Can infrastructure mitigate climate change or at least reduce its negative impact on people’s lives? “Climate-resilient” infrastructure can reduce pollution, create a better quality of life in urban centers, and manage water resources more efficiently. These infrastructures improve the mobility of megacities by reducing traffic and pollution; they produce clean energy, such as hydroelectric power; and they enable efficient management of waste and drinking water.
They are the key to saving the planet, at least according to the study “The New Climate Economy.” It was by the “Global Commission on the Economy and Climate,” an organization created by the governments of seven states (Colombia, Ethiopia, Indonesia, Norway, South Korea, Sweden and the United Kingdom) to map out the economic transition necessary to curb global warming and the resulting climate consequences.
From now to 2030, the study forecasts an estimated $90 trillion in infrastructure expenditure spending is needed, higher than the current value of the world’s existing infrastructure. This spending must focus mainly on sustainable infrastructures.
Climate-resilient infrastructure for the development of smart cities
Urban planning will be a central requirement to prevent megacities from becoming choked by pollution and congestion, and this planning must be based on the most innovative models of sustainable mobility, the study says. According to “The New Climate Economy” report, investing in smart cities through sustainable mobility systems would ensure economic savings of $17 trillion by 2050, not to mention the improvement in quality of life and reduction in pollution.
Efficient water management
The water crisis is deeply linked to climate change and today affects billions of people. According to the UN, 2.1 billion people in the world have no drinking water at home and 4.5 billion people live in inadequate sanitary conditions. As an economic effect, the scarcity of water deriving from climate change will result in a 20% decline in GDP by 2050, in regions including the Middle East, the Shael in sub-Saharan Africa, Central Africa, and East Asia.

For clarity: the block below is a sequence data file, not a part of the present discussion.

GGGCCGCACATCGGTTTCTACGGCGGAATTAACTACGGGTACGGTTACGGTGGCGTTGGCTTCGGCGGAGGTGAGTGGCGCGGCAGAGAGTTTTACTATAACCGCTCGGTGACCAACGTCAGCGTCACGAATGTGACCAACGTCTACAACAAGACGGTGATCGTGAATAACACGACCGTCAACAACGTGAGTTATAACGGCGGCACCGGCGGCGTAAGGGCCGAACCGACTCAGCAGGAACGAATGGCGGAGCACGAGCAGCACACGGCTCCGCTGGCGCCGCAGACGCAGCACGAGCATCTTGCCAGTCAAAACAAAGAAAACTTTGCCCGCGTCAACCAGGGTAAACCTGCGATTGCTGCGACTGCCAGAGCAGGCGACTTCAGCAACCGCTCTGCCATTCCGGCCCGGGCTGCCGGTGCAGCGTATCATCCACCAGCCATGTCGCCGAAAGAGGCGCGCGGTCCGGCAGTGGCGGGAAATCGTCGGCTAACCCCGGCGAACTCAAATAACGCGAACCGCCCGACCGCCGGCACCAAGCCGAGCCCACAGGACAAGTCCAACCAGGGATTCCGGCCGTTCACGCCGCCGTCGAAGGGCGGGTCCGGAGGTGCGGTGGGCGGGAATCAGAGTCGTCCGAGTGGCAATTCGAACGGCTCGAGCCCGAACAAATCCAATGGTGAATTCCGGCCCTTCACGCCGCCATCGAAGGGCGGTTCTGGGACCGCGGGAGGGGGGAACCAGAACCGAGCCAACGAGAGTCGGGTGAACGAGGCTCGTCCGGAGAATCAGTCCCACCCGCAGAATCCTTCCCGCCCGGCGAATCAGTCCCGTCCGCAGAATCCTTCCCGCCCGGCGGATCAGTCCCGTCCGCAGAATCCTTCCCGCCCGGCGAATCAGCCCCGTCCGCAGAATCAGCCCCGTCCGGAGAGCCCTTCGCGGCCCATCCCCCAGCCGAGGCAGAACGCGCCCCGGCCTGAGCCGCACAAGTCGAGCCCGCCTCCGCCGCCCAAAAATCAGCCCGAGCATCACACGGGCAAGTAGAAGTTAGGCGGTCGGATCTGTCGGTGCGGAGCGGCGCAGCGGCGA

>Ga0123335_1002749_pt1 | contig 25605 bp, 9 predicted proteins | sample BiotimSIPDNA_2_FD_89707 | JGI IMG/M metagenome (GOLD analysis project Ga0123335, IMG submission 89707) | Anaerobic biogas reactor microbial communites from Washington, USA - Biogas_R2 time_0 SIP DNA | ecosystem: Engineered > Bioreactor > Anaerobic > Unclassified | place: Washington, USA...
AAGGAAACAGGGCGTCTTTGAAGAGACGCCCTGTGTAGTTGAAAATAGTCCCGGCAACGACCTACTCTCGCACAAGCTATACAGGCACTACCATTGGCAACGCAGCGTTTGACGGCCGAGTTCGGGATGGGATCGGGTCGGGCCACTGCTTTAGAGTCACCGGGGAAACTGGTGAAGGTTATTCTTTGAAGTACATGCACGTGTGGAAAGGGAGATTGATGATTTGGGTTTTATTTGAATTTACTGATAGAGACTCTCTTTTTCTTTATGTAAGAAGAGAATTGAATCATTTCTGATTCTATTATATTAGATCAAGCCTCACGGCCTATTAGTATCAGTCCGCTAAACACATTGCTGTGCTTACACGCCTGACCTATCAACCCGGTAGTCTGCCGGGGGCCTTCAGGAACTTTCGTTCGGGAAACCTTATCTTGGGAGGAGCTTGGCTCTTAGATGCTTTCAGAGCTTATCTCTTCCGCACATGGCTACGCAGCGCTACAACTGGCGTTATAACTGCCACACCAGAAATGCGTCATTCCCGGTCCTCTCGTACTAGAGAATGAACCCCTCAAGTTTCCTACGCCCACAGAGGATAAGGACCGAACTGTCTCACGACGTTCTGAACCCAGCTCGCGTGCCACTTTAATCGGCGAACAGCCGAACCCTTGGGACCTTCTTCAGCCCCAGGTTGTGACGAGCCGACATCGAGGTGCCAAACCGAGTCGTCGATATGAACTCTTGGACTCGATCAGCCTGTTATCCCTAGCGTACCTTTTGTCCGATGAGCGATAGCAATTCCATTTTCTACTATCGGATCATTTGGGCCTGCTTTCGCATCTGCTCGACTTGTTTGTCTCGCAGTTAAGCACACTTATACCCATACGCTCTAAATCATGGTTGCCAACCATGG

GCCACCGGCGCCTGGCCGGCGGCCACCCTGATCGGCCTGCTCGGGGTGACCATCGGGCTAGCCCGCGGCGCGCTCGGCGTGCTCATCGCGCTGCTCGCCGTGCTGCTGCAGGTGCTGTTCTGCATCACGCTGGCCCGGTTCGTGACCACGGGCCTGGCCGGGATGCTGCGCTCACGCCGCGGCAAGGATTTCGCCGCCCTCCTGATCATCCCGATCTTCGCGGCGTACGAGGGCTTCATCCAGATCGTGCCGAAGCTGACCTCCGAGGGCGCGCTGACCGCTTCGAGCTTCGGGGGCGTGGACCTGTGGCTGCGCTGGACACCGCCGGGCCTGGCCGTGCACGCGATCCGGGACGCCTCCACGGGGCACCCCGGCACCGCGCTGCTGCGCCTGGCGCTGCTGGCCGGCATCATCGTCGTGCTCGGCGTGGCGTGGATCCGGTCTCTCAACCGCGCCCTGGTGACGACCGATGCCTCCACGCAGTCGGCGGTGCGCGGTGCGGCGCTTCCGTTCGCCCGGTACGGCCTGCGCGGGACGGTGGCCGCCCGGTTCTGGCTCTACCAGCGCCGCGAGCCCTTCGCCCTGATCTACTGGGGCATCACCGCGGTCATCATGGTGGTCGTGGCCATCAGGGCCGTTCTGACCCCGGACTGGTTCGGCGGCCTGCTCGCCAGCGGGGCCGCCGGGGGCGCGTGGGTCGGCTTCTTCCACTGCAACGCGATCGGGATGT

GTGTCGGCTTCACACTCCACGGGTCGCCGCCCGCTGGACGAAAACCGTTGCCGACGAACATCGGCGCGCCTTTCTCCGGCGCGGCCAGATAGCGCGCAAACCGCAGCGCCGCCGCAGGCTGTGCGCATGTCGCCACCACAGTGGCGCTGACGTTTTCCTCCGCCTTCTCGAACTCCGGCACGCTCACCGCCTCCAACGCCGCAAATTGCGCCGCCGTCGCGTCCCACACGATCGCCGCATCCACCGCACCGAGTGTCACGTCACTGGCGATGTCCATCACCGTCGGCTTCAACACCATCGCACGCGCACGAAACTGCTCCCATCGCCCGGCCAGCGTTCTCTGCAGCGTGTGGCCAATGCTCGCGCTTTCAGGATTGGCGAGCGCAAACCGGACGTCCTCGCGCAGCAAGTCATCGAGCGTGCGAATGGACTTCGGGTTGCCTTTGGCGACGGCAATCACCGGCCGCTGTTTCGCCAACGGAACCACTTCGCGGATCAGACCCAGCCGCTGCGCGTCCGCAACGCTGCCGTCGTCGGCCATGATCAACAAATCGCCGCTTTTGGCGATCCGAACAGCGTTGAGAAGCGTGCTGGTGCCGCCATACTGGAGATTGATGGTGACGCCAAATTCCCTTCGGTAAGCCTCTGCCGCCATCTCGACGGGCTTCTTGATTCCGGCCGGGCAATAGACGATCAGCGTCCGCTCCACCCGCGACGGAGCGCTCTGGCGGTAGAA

That’s why climate-resilient infrastructure become even more strategic, when they involve efficient and modern management of water resources. Wastewater management systems, aqueducts, sea water desalination plants: all these infrastructures are capable of containing the harmful effects of climate change.
Developing infrastructures that produce clean energy will be one of the keys to preventing air pollution from pushing the average temperatures of the globe even higher in the coming years, the study says.
Migration from a coal-based economy to a sustainable system based on clean energy will be essential to reduce pollution, but also to create new jobs. According to “The New Climate Economy,” migration to clean energy would create 65 million jobs worldwide by 2030. Investing in the construction of hydroelectric plants, which exploit the strength and capacity of water, but also in more traditional “green” energies such as solar and wind, is the most important way to fight climate change.
The commitment of international financial institutions
International financial institutions are committed to green infrastructure, in particular banks that support the economies of developing countries. The Inter-American Development Bank Group (IDBG) has calculated that a transition to an economy supported by innovative infrastructures can create global growth of $26 trillion over the next 12 years.
At the Global Infrastructure Forum held in Bali in 2018, the IDBG and other development banks confirmed their intention to invest in “climate-resilience,” or sustainable and technological infrastructures. And in 2018 the international development banks created the Infrastructure Cooperation Platform to coordinate the financial efforts made by these institutions so that they all focus on sustainable infrastructures.
«The policy and infrastructure investment decisions made now will determine whether we can limit global warming to 1.5°C or not», according to a study carried out by the World Economic Forum. «The timing is particularly pressing in Latin America and the Caribbean, where spending on infrastructure has been rapidly outpaced by citizens’ demands for more energy, and better public transport and sewage systems».
These problems are also an opportunity for businesses and governments of developed countries called on to support and implement innovative projects worldwide.